Design Expo 2014: Online Discussion - ICT and Social Impact


(Doug Ricket) #21

Hi Paolo, nice to e-meet you.

I've seen incredible adoption of mpesa in Kenya, and I'm curious what you all think about how mobile money can spread to other countries. In our work in Nigeria we've experimented with using Paga but I don't think anywhere has caught up to Kenya yet.


(Anna Levy) #22

Hi Lewis, it's a good question. There are a few considerations here. Once smartphones become cheap enough (handsets) for BoP populations, the costs of services may still be prohibitive for a while. It is not uncommon now for most low-tech mobile phone us


(Michael Nique) #23

If you think of the energy sector, the mobile enabled Pay As You Go model (Mobisol, M-KOPA, Off Grid Electric,..) where low income customers can afford to buy a home solar system and prepay for clean energy using their mobile phone is a revolution in many electricity deprived neighborhoods


(Anna Levy) #24

So cost will be a barrier for quite a while. But where I do see the impact coming from smartphones has more to do with the apps created on smartphones as a baseline for how to reach BoP populations with lower-cost alternatives that can plug into these digital platforms.


(Paolo Mele) #25

Hi Lewis and Anna,

Sorry to butt in but I would definitely say that smart phones will change the way rural communities will use their phones.

I have already observed villages and towns where 1 or 2 people already have them and they are centre of information. Computers will be bypassed!


(Crispim T. Munda) #26

Hie everyone I think I am very late.

I work for DAI (dai.com) in Mozambique and we have been implementing a data collection system that uses Android and an app designed for our activities. Lots of farmers will also have access to information that is useful to them, we are currently using this at the level of extension officers.

My opinion on the current topics:

  1. What are some of the ways in which the huge growth in mobile phones is benefitting people at the BoP?
  • Assists the traditional dissemination of information among rural populations (traditional dissemination of information is a force to be reckoned with and not taken lightly)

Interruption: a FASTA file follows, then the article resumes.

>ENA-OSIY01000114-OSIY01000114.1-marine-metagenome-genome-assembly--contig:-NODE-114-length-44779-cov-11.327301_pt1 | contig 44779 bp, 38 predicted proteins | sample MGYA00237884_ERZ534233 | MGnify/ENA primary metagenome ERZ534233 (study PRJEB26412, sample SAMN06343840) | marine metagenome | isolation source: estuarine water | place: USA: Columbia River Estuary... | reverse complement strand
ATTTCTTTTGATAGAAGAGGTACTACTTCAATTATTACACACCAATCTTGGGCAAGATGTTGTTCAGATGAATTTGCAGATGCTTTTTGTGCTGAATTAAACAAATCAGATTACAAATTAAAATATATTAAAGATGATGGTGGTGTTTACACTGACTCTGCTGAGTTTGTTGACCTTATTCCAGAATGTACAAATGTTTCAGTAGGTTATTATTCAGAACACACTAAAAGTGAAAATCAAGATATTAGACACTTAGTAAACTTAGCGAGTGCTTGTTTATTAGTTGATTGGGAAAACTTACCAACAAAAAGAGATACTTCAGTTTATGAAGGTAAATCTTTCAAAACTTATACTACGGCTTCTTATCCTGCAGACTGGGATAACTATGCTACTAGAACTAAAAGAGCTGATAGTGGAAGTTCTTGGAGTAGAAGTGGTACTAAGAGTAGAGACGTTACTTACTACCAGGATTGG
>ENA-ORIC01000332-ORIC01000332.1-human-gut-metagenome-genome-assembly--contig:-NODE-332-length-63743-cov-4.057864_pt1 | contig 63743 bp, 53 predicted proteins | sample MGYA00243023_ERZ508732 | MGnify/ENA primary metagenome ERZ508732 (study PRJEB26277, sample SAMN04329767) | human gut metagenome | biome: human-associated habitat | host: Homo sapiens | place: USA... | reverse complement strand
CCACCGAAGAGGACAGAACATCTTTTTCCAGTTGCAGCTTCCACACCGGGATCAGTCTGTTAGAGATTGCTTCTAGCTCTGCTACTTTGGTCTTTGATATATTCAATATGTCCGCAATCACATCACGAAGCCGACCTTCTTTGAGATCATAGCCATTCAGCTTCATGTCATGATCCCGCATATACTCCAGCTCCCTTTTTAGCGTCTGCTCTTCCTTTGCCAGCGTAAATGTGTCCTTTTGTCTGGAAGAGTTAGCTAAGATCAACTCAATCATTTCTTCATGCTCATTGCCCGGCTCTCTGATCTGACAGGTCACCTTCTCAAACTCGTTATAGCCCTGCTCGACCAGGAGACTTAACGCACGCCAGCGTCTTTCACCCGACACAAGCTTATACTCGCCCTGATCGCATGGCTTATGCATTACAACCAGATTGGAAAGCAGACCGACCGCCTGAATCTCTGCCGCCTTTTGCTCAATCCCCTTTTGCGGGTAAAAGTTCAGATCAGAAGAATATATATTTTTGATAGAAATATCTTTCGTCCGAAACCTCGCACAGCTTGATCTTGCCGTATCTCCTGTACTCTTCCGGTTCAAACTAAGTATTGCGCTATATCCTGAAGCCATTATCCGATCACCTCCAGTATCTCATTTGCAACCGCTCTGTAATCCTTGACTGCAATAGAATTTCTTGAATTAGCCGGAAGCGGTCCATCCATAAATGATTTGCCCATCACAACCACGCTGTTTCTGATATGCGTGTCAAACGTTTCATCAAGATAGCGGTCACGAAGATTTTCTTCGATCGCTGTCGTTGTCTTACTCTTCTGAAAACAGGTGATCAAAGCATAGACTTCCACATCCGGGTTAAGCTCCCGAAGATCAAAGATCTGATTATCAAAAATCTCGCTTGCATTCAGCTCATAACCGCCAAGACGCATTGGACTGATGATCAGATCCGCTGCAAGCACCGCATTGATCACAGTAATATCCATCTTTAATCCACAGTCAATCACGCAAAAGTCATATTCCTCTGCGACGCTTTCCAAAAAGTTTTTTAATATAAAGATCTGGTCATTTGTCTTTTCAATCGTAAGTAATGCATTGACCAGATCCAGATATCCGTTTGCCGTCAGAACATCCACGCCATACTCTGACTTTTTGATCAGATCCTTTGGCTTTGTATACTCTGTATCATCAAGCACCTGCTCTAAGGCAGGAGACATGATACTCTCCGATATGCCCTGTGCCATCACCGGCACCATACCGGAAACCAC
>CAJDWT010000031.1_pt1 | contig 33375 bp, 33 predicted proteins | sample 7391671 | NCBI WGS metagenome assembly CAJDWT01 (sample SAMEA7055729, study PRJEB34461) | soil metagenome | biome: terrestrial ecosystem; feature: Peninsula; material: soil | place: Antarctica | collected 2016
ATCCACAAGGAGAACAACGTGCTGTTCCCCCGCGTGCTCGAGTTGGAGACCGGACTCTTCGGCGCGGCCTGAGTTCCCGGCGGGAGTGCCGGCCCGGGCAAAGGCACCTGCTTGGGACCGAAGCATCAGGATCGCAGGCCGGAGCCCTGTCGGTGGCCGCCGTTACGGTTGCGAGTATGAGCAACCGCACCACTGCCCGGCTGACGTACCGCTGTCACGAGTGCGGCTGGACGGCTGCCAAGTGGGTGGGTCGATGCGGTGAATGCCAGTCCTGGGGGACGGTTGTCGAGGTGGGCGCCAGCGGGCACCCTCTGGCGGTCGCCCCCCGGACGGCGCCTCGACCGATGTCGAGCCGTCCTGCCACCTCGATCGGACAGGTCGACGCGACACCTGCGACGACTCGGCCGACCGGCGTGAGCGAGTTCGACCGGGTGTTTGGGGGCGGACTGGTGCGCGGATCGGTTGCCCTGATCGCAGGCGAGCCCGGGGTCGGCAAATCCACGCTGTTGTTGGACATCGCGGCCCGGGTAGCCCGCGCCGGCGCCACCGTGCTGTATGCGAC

• Mobile money has enabled farmers who have little or no access to banking to save and transact, one example we have soya bean farmers that are paid gross of 500 - 2000 dollars for a season's harvest. then have to travel by road (using truck, pickups and lorries) for 50 km with this money in cash.
  1. What are some of key challenges and success factors in rolling out ICT innovations among low-income consumers?
  • There are costs involved in setting up the equipment and training required to make use of mobile devices.

  • Success factor: Affordability of services
  • Accessibility - Increased Rural network coverage (case of Movitel)


(Anna Levy) #27

For example, in Kenya, Social Impact Lab just launched a program called Payment View, that mimics some apps made for smartphones, and allows micro-, small-, and medium-sized enterprises manage incoming and outgoing payments through low-tech systems and mobile payments.


(Mike Quinn) #28

Here's some pictures of the distributor to give everyone a visual. Note the garbage bag full of cash!

200-20140610_095353.jpg (468 KB) 201-20140610_095435.jpg (665 KB)

(Kai-Lik Foh) #29

In terms of challenges, and again from the health arena, we see a lot of activity and success stories at the pilot stage, but very rarely examples of scaled, sustainable success. A number of reasons for this, but a key piece of this we think is the lack of a long term sustainable business model involving the mobile sector. There is also a challenge with true integration with the health sector in terms of financing.